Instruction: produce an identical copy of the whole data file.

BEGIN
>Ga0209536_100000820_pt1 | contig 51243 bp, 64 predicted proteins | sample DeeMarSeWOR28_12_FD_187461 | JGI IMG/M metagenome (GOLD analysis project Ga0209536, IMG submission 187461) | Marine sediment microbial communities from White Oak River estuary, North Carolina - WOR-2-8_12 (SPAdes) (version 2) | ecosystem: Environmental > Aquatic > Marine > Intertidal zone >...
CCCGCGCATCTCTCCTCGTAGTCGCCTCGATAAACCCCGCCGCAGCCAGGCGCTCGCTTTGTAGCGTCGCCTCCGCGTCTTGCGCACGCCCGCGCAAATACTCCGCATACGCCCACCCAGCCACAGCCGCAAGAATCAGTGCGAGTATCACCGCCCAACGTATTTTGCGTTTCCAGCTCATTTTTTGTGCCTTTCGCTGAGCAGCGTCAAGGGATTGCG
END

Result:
>Ga0209536_100000820_pt1 | contig 51243 bp, 64 predicted proteins | sample DeeMarSeWOR28_12_FD_187461 | JGI IMG/M metagenome (GOLD analysis project Ga0209536, IMG submission 187461) | Marine sediment microbial communities from White Oak River estuary, North Carolina - WOR-2-8_12 (SPAdes) (version 2) | ecosystem: Environmental > Aquatic > Marine > Intertidal zone >...
CCCGCGCATCTCTCCTCGTAGTCGCCTCGATAAACCCCGCCGCAGCCAGGCGCTCGCTTTGTAGCGTCGCCTCCGCGTCTTGCGCACGCCCGCGCAAATACTCCGCATACGCCCACCCAGCCACAGCCGCAAGAATCAGTGCGAGTATCACCGCCCAACGTATTTTGCGTTTCCAGCTCATTTTTTGTGCCTTTCGCTGAGCAGCGTCAAGGGATTGCG